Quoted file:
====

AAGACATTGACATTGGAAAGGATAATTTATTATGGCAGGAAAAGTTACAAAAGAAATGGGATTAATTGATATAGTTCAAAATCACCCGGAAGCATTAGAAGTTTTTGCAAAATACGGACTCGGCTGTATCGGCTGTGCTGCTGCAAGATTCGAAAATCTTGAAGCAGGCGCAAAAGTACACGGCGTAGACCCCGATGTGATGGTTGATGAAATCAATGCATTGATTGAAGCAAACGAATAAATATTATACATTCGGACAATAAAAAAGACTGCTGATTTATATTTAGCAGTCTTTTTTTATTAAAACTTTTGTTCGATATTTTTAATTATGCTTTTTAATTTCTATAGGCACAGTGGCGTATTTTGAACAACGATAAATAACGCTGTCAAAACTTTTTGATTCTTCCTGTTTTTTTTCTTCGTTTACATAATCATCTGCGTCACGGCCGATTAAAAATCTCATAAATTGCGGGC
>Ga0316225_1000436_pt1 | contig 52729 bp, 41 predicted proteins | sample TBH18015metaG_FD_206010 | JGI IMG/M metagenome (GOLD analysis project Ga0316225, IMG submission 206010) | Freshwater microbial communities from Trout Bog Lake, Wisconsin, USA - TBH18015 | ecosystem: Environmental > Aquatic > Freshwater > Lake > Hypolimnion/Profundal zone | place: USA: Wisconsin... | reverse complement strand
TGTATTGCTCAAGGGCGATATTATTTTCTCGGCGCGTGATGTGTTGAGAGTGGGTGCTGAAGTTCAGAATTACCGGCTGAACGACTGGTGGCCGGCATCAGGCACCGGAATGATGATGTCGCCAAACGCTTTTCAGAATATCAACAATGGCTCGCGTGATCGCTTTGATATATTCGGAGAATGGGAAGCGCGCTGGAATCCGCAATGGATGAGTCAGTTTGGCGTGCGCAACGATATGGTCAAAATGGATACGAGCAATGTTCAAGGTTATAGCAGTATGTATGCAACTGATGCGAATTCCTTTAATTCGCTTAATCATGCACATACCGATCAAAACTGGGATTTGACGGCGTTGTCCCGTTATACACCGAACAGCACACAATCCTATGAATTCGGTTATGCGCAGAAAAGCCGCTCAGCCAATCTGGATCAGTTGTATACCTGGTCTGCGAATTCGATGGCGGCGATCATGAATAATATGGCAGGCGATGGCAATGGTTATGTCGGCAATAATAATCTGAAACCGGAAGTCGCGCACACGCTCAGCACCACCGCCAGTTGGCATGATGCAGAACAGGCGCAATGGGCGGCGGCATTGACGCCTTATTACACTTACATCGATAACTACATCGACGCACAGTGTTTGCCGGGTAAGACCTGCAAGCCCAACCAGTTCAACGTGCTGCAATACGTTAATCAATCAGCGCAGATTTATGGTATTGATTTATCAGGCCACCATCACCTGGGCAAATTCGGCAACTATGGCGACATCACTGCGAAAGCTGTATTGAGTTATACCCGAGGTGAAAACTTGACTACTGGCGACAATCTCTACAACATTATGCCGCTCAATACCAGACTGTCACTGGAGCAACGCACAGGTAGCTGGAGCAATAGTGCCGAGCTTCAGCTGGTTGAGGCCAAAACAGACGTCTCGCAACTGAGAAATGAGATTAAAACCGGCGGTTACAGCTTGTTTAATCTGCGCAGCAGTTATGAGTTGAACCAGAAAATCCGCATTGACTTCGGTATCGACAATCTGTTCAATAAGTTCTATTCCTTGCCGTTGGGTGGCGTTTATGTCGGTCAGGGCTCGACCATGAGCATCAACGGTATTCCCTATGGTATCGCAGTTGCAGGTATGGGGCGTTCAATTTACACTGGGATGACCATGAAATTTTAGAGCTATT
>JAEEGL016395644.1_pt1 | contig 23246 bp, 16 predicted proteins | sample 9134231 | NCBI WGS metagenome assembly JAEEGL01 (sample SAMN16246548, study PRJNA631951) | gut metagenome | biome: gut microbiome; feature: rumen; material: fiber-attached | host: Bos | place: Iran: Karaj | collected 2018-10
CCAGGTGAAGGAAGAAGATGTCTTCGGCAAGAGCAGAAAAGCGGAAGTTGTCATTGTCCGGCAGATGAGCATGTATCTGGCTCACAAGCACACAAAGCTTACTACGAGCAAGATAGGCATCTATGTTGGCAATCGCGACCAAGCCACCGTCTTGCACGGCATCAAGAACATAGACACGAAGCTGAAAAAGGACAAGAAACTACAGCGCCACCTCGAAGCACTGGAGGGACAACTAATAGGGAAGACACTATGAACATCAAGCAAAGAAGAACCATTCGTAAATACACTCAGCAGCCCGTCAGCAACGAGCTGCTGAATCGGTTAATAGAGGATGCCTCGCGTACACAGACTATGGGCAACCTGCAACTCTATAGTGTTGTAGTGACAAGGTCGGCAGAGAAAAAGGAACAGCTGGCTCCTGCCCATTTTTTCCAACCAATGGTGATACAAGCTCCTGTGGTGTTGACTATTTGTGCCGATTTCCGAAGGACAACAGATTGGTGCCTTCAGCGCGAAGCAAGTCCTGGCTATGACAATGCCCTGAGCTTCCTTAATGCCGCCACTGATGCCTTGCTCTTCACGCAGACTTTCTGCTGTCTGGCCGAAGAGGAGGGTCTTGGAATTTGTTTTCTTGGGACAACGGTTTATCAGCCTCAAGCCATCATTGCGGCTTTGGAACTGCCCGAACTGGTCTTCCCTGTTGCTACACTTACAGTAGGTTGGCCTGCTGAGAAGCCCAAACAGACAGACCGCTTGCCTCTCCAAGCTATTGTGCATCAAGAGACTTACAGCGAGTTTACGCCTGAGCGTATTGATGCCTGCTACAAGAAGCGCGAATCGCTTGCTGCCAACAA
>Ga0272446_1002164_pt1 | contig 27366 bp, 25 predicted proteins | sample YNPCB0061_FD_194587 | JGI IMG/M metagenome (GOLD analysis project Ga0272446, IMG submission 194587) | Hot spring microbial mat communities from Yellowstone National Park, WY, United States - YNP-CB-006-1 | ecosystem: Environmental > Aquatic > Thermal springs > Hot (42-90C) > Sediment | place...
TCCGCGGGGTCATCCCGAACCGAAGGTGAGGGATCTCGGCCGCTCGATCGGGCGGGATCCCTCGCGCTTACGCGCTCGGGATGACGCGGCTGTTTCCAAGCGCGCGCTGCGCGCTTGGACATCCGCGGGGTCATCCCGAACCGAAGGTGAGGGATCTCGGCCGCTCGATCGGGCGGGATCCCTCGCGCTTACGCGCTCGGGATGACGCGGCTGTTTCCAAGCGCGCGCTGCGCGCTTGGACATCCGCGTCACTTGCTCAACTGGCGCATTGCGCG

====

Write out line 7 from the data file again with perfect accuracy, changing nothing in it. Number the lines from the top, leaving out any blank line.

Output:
TCCGCGGGGTCATCCCGAACCGAAGGTGAGGGATCTCGGCCGCTCGATCGGGCGGGATCCCTCGCGCTTACGCGCTCGGGATGACGCGGCTGTTTCCAAGCGCGCGCTGCGCGCTTGGACATCCGCGGGGTCATCCCGAACCGAAGGTGAGGGATCTCGGCCGCTCGATCGGGCGGGATCCCTCGCGCTTACGCGCTCGGGATGACGCGGCTGTTTCCAAGCGCGCGCTGCGCGCTTGGACATCCGCGTCACTTGCTCAACTGGCGCATTGCGCG